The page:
Academic accomplishments: In the last year we published 18 articles in peer reviewed journals, were awarded one and submitted three patents.We presented invited talks at the "Pioneers in Soft Matter Physics" conference at KAIST, Korea, the Faculty Symposium at Beijing Institute of Technology and the conference "Stem Cell Differentiation: The influence of Biomaterials and Biomechanics", the MRS Symposium UU, and the BCC conference on Flame Retardant Materials. We also had contributed presentations together with high school students , high school teachers, undergraduate students, as well as graduate students at the MRS fall meeting, the APS Spring meeting, the ACS summer meeting, and the NYSTEM regional conference. Educational accomplishments: Three students received PhD degrees, including one AGEP participant. Two Suffolk Community College students participating in our Bridge to the Four Year College program completed associates degrees and transferred to Stony Brook School of Engineering, 85 high school students, 4 High School Teachers and 22 undergraduate students participated in our research scholar programs. Thirty One students were named Siemens semi-finalists, two were regional finalists, eleven were Intel semi-finalists, three were Isweep gold medal winners, and four placed at the top in several categories at ISEF. Outreach: 720 High school students from 16 schools in the NY metropolitan area attended our annual Science Open House day at CUNY/ Queens College Campus. The program aimed at encouraging participation in science for disabled students initiated in partnership with Science Buddies and the Motorola Company, hosted a trip for 6-8th grade students. The students were selected from the Louis Armstrong Middle School in New York City, which is a magnet school for gifted students with physical and developmental disabilities. The students toured the Stony Brook College of Engineering and the School of Dental Medicine where they performed several experiments and practiced dentistry on robotic models. Research Highlights: Enhancing the Efficiency of Bulk Heterojunction Solar Cells via Templated Self-Assembly Morphology control in bulk heterojunction solar cell is considered to be critical for the power conversion efficiency . We have developed a a novel approach which using a tertiary polymer blend of polystyrene, poly(3-hexylthiophene) (P3HT) and [6,6]-phenyl C61-butyric acid methyl ester (PCBM). The technique uses principals of polymer phase segregation and self assembly in planar confinement to produce a film with columnar polymer structures that template the locus of the PCBM, forming a continuous pathway between the electrodes. This structure represents a realization of an idealized morphology of an organic solar cell, in which both exiton dissociation and the carrier transport are optimized, leading to increased power conversion efficiency. Gold nanoparticles cellular toxicity and recovery: Adipose Derived Stromal cells Gold nanoparticles (AuNPs) are currently used in numerous medical applications. Herein, we describe their in vitro impact on human adipose-derived stromal cells (ADSCs) using 13 nm and 45 nm citrate-coated AuNPs. In their non-differentiated state, ADSCs were penetrated by the AuNPs and stored in vacuoles. The presence of the AuNPs in ADSCs resulted in increased population doubling times, decreased cell motility and cell-mediated collagen contraction. The degree to which the cells were impacted was a function of particle concentration, where the smaller particles required a sevenfold higher concentration to have the same effect as the larger ones. Furthermore, AuNPs reduced adipogenesis as measured by lipid droplet accumulation and adiponectin secretion. These effects correlated with transient increases in DLK1 and with relative reductions in fibronectin. Upon removal of exogenous AuNPs, cellular NP levels decreased and normal ADSC functions were restored. As adiponectin helps regulate energy metabolism, local fluctuations triggered by AuNPs can lead to systemic changes.Hence, careful choice of size, concentration, and clinical application is warranted. The Effects of UV Emission from CFL Exposure on Human Dermal Fibroblasts and Keratinocytes Compact fluorescent light (CFL) bulbs can provide the same amount of lumens as incandescent light bulbs, using one quarter of the energy. Recently CFL exposure was found to exacerbate existing skin conditions, however the effects of CFL exposure on healthy skin tissue has not been thoroughly investigated. In this report, we studied the effects of exposure to CFL illumination on healthy human skin tissue cells (fibroblasts and keratinocytes). Cells exposed to CFLs exhibited a decrease in the proliferation rate, a significant increase in the production of ROS (Reactive Oxygen Species), and a decrease in their ability to contract collagen. Measurements of UV emissions from these bulbs found significant levels of UVC and UVA (mercury [Hg] emission lines) which appeared to originate from cracks in the phosphor coatings, present in all bulbs studied. The response of the cells to the CFLs was consistent with damage from UV radiation, which was further enhanced when low dosages of TiO2 nanoparticles (NPs), normally used for UV absorption, were added prior to exposure. No effect on cells, with or without TiO2 NPs, was observed when they were exposed to incandescent light of the same intensity.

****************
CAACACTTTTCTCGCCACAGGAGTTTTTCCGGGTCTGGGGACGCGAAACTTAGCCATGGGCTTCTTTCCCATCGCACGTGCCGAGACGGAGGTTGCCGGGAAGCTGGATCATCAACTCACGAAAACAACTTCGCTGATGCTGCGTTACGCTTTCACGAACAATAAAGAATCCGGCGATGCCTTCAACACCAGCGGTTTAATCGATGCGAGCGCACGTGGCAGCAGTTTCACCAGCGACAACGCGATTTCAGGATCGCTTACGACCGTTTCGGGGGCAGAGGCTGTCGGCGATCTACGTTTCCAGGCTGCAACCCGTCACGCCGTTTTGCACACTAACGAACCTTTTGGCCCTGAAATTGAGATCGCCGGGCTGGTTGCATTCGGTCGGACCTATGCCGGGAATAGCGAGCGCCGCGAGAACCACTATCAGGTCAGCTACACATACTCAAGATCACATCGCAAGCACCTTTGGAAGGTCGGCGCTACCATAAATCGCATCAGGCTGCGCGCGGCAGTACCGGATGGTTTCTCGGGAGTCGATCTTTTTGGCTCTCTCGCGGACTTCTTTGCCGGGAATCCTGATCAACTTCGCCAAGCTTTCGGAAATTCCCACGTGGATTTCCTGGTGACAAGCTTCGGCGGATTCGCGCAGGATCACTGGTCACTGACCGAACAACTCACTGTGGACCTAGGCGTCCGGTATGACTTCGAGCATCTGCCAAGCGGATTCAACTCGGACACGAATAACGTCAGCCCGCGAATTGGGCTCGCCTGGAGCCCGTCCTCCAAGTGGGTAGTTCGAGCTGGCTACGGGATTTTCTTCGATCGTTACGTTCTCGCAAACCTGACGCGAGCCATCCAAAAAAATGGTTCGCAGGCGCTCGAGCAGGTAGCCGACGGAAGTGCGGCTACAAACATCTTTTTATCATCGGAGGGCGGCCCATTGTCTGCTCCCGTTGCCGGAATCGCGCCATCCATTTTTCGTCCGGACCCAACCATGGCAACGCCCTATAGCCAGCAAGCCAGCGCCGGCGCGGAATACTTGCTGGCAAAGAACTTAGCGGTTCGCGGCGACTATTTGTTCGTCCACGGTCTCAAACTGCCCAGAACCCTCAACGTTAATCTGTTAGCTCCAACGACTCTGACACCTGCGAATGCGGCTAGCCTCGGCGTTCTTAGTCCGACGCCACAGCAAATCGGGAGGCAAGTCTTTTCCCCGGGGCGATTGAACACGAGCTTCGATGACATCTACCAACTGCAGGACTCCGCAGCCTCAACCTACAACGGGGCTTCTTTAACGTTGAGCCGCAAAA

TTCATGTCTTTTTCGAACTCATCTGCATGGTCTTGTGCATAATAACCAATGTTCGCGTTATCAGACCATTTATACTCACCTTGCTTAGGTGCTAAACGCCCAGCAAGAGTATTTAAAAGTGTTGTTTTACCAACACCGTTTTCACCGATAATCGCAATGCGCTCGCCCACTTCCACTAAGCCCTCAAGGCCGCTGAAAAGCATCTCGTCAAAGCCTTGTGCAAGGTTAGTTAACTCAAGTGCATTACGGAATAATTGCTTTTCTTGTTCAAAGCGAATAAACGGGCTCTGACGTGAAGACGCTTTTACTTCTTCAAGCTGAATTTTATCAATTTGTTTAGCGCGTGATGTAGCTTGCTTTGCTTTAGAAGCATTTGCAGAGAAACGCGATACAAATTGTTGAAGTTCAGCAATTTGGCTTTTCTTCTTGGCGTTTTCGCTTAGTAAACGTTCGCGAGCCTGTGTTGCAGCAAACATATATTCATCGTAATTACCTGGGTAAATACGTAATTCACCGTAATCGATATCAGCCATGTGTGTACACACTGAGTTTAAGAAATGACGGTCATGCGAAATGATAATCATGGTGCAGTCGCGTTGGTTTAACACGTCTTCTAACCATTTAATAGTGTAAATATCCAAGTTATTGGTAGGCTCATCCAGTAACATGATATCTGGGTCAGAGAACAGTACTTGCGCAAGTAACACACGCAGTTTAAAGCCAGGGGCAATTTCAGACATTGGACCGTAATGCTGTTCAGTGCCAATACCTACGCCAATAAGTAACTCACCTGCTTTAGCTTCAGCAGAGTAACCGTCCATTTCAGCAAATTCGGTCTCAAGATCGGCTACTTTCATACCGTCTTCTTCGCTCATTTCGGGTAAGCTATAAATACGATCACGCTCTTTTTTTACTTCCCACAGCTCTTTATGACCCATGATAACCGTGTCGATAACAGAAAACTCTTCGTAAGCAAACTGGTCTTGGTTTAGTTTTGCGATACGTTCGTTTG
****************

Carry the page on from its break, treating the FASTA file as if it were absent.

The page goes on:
National Science Foundation (NSF)
Division of Materials Research (DMR)
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Daniele Finotello
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State University New York Stony Brook
Stony Brook